Global Emiliania Modelling Initiative (GEM)
a model study for the investigation of geosphere-biosphere interactions
LIC/NSG, Department of Chemistry,
University of Leiden,
P.O. Box 9502, 2300 RA Leiden, the Netherlands
There is no doubt that geosphere-biosphere interactions play an important
role in global climate, but it is very difficult to model these
interactions. Major discrepancies exist between the characteristics of
sound mechanistic models and the nature of life in the real world. In the
first place, mechanistic models must be simple in order to be useful, while
living systems are highly complex and diverse. Furthermore, a good model can
only operate over a narrow range of scales in time and space, while this
range is huge in biological systems, varying from milliseconds and
nanometers to megayears and the periphery of the planet.
There are three reasons why these difficulties may be overcome, at least in
principle. Firstly, instead of a single model, hierarchically nested modules
may be constructed, which, like a set of russian dolls, represent the
geosphere-biosphere interactions at successive levels of organisation. The
second argument relies on the fact that nature tends to repeat itself.
Underlying the immense diversity of living beings is a striking uniformity.
The third reason follows from the observation that at specific 'levels of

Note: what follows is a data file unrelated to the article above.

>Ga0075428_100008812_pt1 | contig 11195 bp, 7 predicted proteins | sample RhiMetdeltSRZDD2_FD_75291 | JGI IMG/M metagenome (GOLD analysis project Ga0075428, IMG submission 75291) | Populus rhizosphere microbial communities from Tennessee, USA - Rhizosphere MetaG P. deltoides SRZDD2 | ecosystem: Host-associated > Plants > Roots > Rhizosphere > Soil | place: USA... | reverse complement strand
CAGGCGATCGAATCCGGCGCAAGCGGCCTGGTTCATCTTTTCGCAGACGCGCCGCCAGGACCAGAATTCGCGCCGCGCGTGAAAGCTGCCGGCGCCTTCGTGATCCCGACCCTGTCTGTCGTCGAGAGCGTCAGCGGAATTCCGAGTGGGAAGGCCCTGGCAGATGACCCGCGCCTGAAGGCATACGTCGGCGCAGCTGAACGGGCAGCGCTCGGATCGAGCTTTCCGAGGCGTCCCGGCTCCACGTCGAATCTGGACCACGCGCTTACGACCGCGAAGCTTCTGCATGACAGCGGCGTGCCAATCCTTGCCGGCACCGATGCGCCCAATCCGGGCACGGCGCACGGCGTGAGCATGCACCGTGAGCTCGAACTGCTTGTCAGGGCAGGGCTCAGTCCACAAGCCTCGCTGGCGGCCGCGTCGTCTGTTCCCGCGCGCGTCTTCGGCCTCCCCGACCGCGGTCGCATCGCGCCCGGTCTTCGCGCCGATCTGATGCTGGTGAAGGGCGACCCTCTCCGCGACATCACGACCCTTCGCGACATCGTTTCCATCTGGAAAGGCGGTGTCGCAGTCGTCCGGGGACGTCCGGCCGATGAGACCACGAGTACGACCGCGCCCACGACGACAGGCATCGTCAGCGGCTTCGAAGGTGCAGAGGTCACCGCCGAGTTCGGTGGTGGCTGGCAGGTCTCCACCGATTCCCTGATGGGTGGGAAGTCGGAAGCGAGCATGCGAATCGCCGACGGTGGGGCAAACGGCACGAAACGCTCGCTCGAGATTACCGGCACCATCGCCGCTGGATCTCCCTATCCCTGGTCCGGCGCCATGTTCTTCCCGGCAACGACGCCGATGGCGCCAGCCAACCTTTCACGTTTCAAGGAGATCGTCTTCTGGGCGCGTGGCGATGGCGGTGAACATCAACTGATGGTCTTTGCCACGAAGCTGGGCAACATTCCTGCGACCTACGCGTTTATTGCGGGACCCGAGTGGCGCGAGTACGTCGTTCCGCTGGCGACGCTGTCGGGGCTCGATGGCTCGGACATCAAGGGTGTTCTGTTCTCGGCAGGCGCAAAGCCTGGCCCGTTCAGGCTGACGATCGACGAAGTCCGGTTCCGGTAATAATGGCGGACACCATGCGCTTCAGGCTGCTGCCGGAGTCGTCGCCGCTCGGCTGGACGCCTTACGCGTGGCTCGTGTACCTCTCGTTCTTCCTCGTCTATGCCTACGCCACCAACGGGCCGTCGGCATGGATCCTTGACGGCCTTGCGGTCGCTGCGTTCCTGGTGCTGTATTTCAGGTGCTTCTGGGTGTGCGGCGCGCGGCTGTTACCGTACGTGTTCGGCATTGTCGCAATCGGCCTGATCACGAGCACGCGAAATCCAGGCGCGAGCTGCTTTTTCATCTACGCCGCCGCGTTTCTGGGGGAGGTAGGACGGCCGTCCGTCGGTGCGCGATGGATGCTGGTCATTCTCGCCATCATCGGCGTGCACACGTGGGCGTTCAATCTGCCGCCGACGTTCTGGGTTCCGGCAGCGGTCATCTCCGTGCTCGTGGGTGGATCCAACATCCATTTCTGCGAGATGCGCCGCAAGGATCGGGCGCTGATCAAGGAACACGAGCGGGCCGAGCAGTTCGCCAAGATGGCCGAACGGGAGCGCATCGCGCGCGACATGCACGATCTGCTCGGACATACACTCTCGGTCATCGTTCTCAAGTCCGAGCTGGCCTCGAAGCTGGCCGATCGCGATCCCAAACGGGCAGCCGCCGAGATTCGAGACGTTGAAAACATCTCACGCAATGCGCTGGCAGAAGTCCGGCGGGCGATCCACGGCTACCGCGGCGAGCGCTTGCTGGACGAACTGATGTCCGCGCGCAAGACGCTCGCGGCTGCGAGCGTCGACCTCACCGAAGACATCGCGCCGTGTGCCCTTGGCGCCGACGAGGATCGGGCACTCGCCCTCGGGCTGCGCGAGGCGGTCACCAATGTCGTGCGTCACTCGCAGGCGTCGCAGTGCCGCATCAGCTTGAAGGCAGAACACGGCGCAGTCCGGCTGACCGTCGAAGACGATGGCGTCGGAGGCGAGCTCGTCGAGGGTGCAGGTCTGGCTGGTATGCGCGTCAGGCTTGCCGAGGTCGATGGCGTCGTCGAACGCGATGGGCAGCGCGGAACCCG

organisation' the behaviour of biological systems is highly ordered and
relatively easy to model. For example, a handful of simple rules adequately
describes the major physiological properties of individual organisms,
despite the fact that this behaviour results from a multitude of biochemical
reactions inside. Other levels of biological organisation would include the
molecular, the ecological and the global levels.
In conclusion, we believe that eventually models of geosphere-biosphere
interactions will consist of a hierarchy of compatible modules, together
representing the full range of biological levels of organisation. Modelling
will have to be organised around a limited number of representative model
systems. The Global Emiliania Modelling Initiative (GEM) explores this
hypothetical strategy for the modelling of geosphere-biosphere interactions
by studying the marine alga Emiliania huxleyi from many different angles.
This tiny organism (~1 x 10-5 m in diameter) occurs in all the world oceans,
forms huge blooms, particularly in the North Atlantic, and is a major
producer of three climate-forcing substances - calcium carbonate, organic
carbon and dimethyl sulphide (DMS). The organism can be easily cultivated
and is studied at the individual and the molecular biological levels in the
laboratory; its blooms are studied in the field and by satellite imagery,
and its geological history by sediment traps and deep-sea cores.
GEM is unique because these very diverse investigations are aspects of a
single modelling initiative. Presently, integrated modelling and
experimental projects concentrate on the individual and geological levels of
organisation, while complementary molecular biological and ecological
studies, building on from previous experience, are in preparation.
Presently, GEM combines the research of about 50 investigators worldwide.